Call Price

What is a 'Call Price'

A call price is the price at which a bond or a preferred stock can be redeemed by the issuer. This price is set at the time the security is issued. Also referred to as "redemption price."

BREAKING DOWN 'Call Price'

For example, let's say the TSJ Sports Conglomerate issues 100,000 preferred shares with a face value of $100 with a call provision built in at $110. This means that if TSJ were to exercise its right to call the stock, the call price would be $110.

A company may exercise its right to call preferred stock if it wishes to discontinue payment of the dividend associated with the shares. It may choose to do this in an effort to increase earnings for common shareholders.

What the Call Price Means to Bondholders

The establishment of a call price and the timeframe when it may be triggered are usually detailing in a bond’s indenture agreement. This allows the issuer of the bond to demand the holder sell back the bond, usually for its face value and any agreed upon percentage due to be included. This premium could be set at interest for one year. Depending on how the terms are structure, that premium may shrink as the bond matures due to amortization of the premium. Typically a call will take place before a bond reaches its maturity, especially in instances where the issuer has an opportunity to refinance the debt the bond covers at a lower rate. The terms of the call price may stipulate a timeframe when the issuer can exercise it, along with periods when the security is non-callable and the bondholder cannot be compelled to sell it back.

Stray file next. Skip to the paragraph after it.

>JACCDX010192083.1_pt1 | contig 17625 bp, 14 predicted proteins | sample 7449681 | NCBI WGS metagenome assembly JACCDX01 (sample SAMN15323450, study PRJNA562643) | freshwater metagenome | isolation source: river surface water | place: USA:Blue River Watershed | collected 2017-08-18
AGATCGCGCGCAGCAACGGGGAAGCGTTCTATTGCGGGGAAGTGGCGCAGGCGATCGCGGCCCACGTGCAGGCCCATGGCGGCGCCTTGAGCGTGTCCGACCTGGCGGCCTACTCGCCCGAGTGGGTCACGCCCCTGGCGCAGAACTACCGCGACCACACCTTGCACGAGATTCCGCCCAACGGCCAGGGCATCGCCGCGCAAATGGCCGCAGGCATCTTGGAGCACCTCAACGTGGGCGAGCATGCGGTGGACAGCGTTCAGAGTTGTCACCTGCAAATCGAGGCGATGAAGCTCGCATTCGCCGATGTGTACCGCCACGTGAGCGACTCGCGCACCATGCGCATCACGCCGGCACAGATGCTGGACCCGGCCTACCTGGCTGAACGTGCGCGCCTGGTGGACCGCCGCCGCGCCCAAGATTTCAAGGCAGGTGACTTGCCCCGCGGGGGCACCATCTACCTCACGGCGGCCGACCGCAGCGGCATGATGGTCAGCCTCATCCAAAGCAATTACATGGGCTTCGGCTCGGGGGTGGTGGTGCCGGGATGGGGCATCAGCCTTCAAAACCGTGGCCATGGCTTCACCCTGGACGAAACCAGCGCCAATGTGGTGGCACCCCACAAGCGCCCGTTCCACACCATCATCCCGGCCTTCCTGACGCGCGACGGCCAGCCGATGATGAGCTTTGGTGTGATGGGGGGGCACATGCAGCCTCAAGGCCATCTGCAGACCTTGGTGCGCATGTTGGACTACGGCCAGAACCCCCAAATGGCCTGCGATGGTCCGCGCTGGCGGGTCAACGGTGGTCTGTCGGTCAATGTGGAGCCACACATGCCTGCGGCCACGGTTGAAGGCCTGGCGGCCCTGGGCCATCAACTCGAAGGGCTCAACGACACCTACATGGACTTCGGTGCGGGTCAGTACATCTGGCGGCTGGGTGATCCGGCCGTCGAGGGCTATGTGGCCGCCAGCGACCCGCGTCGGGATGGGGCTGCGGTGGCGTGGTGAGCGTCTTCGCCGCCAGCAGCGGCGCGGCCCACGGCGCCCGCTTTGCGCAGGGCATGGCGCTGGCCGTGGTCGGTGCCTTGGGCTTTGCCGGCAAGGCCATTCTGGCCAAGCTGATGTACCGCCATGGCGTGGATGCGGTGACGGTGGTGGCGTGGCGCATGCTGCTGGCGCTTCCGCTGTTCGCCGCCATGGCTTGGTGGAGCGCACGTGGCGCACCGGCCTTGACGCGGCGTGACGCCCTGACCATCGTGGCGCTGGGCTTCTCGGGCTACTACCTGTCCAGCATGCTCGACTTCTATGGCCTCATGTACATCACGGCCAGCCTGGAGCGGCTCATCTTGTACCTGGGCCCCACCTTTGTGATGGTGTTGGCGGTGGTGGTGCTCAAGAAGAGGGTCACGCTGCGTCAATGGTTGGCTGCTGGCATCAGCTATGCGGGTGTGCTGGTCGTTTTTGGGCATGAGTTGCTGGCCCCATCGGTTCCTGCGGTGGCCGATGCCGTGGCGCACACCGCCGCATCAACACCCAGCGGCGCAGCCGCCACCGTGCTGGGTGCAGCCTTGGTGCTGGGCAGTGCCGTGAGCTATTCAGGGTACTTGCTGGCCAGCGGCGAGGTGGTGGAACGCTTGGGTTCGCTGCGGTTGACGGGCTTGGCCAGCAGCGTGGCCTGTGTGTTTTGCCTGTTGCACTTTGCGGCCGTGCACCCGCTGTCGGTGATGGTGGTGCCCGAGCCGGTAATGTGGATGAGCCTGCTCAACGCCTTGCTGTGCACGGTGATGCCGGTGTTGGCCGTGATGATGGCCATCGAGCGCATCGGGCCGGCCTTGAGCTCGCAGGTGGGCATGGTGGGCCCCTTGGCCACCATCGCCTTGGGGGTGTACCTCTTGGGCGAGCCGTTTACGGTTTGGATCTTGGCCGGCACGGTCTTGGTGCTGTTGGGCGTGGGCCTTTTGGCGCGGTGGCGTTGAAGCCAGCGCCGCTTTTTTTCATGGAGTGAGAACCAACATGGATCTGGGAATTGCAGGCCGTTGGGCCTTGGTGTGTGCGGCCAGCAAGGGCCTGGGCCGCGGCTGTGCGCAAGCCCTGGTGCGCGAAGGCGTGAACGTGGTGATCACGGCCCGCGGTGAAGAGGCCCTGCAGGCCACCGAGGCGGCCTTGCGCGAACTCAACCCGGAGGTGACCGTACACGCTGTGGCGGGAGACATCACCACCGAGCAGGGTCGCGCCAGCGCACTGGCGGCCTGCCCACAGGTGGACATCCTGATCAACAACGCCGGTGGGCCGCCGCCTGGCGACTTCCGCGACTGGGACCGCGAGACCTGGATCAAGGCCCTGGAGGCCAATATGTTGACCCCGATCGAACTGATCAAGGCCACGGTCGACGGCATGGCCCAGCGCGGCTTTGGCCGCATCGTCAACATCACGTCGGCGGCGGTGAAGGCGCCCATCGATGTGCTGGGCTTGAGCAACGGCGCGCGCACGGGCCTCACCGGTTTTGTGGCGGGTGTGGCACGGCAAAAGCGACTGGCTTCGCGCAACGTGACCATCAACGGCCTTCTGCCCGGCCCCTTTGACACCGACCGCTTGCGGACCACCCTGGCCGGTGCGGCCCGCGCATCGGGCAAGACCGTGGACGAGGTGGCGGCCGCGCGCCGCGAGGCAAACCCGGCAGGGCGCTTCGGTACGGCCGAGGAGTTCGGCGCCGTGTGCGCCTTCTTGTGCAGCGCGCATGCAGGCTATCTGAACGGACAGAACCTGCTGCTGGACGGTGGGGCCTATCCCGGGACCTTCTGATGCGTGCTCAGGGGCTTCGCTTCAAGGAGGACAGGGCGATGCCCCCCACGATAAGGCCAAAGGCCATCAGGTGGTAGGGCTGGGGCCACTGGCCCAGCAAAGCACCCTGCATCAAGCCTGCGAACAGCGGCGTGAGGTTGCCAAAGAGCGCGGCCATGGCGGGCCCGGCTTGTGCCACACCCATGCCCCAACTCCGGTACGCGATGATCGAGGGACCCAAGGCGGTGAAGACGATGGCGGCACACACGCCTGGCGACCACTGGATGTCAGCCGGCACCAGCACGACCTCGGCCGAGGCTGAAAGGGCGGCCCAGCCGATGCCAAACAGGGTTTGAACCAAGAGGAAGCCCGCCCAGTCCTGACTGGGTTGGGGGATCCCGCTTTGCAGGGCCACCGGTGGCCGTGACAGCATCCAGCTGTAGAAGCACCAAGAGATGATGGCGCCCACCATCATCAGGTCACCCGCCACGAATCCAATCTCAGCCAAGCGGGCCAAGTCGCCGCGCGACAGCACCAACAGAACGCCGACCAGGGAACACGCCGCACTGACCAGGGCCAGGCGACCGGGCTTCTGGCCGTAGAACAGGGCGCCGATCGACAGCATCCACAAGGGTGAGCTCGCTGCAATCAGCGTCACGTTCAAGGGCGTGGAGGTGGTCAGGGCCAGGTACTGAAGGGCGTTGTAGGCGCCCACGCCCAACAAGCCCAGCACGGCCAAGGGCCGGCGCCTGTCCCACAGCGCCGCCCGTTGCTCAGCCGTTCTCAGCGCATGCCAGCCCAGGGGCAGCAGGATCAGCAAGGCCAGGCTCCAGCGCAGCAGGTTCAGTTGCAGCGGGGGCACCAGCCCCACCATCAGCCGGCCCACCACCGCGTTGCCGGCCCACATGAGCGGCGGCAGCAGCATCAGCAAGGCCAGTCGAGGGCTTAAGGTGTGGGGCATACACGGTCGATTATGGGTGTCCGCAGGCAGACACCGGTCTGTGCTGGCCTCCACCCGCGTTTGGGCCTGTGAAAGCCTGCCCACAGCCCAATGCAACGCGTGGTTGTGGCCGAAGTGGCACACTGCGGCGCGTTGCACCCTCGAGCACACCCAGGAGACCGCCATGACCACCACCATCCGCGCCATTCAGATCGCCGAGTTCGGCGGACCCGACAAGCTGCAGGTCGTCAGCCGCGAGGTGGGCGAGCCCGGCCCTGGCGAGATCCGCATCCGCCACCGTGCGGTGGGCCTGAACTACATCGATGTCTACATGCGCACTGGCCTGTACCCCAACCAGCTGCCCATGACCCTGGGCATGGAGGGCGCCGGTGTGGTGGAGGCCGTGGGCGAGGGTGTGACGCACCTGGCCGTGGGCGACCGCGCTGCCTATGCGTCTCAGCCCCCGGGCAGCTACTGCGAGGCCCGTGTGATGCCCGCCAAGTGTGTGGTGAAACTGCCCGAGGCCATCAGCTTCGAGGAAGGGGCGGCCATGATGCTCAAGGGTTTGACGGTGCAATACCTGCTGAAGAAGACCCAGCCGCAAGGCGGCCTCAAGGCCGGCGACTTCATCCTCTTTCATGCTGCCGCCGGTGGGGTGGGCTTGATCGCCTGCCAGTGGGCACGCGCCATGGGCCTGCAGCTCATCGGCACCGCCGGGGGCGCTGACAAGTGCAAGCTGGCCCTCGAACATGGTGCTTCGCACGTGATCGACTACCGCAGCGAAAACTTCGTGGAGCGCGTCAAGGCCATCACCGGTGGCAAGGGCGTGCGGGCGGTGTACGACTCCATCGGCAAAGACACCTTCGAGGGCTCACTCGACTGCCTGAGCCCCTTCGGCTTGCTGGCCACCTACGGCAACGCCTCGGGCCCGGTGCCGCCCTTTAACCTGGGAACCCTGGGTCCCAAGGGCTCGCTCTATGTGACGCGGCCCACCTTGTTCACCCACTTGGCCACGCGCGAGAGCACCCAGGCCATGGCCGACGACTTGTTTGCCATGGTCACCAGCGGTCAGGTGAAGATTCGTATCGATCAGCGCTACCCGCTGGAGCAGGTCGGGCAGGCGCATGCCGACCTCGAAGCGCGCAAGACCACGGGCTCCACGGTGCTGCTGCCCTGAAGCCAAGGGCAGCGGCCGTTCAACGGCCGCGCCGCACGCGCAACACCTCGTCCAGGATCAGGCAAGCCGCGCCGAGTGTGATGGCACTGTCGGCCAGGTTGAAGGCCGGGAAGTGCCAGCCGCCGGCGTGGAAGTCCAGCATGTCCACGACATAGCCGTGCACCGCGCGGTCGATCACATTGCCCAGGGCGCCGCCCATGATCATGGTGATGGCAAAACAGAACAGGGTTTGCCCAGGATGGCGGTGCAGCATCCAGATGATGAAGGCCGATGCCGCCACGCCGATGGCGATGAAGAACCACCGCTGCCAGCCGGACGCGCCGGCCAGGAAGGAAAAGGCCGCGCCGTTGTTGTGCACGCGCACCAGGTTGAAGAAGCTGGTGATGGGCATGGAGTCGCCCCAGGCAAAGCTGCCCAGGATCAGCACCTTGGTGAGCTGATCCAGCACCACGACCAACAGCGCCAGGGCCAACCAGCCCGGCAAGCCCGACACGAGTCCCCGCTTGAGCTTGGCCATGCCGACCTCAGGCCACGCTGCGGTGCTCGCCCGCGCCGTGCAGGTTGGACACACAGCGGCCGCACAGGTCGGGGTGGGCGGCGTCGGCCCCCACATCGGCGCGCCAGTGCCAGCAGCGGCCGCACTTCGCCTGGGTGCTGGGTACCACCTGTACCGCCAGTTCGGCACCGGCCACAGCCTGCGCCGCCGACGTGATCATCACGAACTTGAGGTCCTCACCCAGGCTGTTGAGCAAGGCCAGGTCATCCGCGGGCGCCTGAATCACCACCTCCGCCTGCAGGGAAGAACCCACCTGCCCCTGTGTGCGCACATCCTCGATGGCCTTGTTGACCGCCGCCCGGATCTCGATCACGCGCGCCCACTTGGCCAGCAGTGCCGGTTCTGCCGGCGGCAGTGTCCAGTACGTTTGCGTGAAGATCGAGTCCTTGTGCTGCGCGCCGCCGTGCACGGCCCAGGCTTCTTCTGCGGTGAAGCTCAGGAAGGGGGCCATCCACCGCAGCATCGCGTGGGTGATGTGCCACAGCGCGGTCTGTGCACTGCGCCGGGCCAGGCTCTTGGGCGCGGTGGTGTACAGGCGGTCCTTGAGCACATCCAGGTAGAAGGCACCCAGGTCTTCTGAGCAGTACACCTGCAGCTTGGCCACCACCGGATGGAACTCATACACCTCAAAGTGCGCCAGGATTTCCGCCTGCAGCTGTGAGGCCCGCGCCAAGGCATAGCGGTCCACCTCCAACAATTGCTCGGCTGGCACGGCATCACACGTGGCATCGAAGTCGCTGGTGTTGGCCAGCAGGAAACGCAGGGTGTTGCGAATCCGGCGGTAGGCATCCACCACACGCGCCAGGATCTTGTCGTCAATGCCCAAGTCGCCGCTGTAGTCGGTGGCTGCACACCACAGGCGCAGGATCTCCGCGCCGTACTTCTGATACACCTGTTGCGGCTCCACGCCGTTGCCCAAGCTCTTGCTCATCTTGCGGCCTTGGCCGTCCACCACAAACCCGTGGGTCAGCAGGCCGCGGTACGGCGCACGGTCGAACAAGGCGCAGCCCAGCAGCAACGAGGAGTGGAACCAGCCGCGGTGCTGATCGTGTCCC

When bonds are issued by companies or government entities, they may be able to pay off their debts in advance. A call price is included with the terms for the bonds they issue to allow them to buy them back, and then offer bonds at a lower price.

Some bonds are non-callable for an initial period of time, and then become callable. When a company calls a bond issue, it is almost always the case that the company makes substantial economic savings in terms of future interest payments, at the expense of the bond investor who will be forced to reinvest his or her money at a lower interest rate. Once a bond has been called, the issuer has no legal obligation to make any interest payments after the call date.